Scholarly theories have been proposed about the etymology of the name Yggdrasill, the relation to tree and Eurasian shamanic lore, the potential relation to the trees Mímameiðr and Læraðr, and the sacred tree at Uppsala.

 

[edit] Etymology

 

Yggdrasil (1895) by Lorenz Frølich.Scholarly opinions regarding the precise meaning of the name Yggdrasill vary, particularly on the issue of whether Yggdrasill is the name of the tree itself, or if only the full term askr Yggdrasil refers specifically to the tree. Yggdrasill means "Ygg's horse," "Yggr" is one of Odin's many names, and according to this, askr Yggdrasils would be viewed as the world-tree upon which the "horse of the highest god is bound."[1]

 

The generally accepted etymology of the name is that Yggdrasill means "Odin's horse," which means "tree," and that the reason behind the name "Odin's horse" lies in the notion of gallows as "the horse of the hanged," and, according to this notion, the tree would then be the gallows in which Odin hanged during his self-sacrifice described in the Poetic Edda poem Hávamál. Both of these etymologies rely on a presumed but unattested *Yggsdrasill.[1]

 

A third interpretation by F. Detter is that the name Yggdrasill refers to the word Yggr ("terror"), yet not in reference to the Odinic name, and so Yggdrasill would then mean "tree of terror, gallows." F. R. Schröder has proposed a fourth etymology where yggdrasill means "yew pillar," deriving yggia from *igwja (meaning "yew-tree"), and drasill from *dher- (meaning "support").[1]

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I know very little about this having not studied it as you clearly are starting to Fizz but I know the general stories and myths. Aaaanyhoo, I've been reading with interest and something struck me about the berries/fruit you were talking about and you also mentioned (and I think I read or saw an image somewhere of it as a hanging tree) hanging. Could the berries be people? Ever heard the song Strange Fruit by Billie Holiday? I know its a bit of a left field thought, and probably just a coincidence that I was downloading the track yesterday...but since the horse could be pall-bearers, could the berries (being as most berries in trees "hang" ) be "strange fruit"?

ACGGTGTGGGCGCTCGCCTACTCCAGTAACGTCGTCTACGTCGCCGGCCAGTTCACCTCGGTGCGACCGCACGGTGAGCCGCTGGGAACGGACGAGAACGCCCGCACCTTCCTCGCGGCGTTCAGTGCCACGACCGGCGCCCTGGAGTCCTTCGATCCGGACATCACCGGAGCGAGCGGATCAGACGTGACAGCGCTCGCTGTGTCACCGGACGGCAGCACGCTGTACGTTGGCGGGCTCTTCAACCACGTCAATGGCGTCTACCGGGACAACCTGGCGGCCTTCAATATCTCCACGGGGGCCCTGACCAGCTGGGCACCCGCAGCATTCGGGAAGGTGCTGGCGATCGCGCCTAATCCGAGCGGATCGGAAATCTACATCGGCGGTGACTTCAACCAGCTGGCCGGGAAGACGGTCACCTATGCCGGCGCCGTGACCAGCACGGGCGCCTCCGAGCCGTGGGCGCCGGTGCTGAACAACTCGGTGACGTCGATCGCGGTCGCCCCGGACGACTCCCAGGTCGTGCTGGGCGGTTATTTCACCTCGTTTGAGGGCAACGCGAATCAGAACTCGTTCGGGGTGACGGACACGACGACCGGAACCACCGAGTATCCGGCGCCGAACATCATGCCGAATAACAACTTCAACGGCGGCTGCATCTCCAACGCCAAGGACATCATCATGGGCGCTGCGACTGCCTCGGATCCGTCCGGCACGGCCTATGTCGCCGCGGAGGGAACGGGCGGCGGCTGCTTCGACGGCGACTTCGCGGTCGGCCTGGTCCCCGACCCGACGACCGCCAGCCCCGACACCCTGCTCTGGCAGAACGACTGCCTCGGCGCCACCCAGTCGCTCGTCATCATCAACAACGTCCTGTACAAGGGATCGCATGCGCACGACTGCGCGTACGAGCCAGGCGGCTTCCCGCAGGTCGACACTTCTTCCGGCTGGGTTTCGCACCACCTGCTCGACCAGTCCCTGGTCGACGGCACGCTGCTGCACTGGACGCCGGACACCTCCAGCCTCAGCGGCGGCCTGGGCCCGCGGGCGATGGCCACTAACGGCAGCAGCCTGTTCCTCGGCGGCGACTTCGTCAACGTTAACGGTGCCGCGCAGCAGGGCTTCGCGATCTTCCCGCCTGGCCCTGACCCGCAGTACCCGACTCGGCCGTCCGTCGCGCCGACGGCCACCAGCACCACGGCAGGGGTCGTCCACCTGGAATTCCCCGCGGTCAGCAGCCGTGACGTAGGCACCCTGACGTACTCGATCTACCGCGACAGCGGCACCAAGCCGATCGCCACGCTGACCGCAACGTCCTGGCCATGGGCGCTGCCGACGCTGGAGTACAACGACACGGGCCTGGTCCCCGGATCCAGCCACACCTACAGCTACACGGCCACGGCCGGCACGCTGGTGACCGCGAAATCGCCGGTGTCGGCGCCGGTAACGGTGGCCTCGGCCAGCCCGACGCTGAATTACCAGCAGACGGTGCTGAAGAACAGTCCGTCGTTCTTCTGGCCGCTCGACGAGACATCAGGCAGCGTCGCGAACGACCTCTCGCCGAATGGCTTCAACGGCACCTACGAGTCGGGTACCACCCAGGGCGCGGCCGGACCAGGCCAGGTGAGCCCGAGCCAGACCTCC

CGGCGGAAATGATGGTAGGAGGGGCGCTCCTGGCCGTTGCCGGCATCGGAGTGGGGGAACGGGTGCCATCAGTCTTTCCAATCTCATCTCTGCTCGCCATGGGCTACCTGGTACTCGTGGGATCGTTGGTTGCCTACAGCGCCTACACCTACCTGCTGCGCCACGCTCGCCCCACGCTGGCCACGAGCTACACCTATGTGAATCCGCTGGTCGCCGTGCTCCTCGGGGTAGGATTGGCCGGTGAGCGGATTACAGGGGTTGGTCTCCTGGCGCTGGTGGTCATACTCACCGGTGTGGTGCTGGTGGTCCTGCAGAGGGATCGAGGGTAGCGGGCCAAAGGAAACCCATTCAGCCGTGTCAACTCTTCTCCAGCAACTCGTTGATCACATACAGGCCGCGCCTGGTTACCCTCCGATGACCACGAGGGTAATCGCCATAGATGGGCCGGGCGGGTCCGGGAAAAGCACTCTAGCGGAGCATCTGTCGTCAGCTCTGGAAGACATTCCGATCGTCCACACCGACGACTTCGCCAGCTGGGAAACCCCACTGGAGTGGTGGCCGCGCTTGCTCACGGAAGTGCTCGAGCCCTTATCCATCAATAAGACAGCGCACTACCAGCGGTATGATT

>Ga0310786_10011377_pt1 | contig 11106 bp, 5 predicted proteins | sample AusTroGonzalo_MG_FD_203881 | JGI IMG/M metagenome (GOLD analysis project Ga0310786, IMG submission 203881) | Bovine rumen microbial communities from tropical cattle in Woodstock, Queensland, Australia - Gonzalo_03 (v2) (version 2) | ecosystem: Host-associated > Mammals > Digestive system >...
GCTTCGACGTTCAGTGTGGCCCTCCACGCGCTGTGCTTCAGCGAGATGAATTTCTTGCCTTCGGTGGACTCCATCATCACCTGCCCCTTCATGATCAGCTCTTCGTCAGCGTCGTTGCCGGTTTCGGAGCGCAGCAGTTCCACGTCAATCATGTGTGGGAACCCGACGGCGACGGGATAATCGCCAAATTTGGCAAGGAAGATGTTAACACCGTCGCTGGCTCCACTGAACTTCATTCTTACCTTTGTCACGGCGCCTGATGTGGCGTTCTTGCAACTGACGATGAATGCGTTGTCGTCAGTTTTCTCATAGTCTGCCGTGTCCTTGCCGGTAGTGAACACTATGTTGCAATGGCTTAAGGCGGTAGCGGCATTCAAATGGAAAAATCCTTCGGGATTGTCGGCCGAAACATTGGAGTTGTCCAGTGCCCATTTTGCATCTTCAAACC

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Was it a real tree?

329664[/snapback]

 

My interpretation of this is that it's a metaphore for the connection of different realities, much in the same way that the tree of life is. The fact that it exsists in several different mythologies and traditions suggests that it's not an actual tree, and could also be a different kind of tree depending on the mythological situation.

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Trees are generally very important in Icelandic mythology (any kind) because there aren't very many tall trees in Iceland. Wood for ships (and other things) was largely imported from Norway and Sweden (kind of a 10Cth IKEA).

 

Icelandic joke - what do you do if you get lost in an Icelandic forest? Stand up! (Most trees are only about 2 foot tall due to previaling winds and soil).

 

The significance of Yggdrasil to people who aren't accustomed to large trees is very different to other parts of Europe. It's seen as a huge manifestation of power and is very fundamental. Sorry not expressing myself very well - loses something in translation.

 

Frey

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My interpretation of this is that it's a metaphore for the connection of different realities, much in the same way that the tree of life is. The fact that it exsists in several different mythologies and traditions suggests that it's not an actual tree, and could also be a different kind of tree depending on the mythological situation.

329793[/snapback]

 

I have a Turkish Kilim of the Tree of Life. I have always wondered why it was such an important icon for them to weave into fabric. I suppose it could be inspired by OT scripture. It looks particularly un-Islamic to me.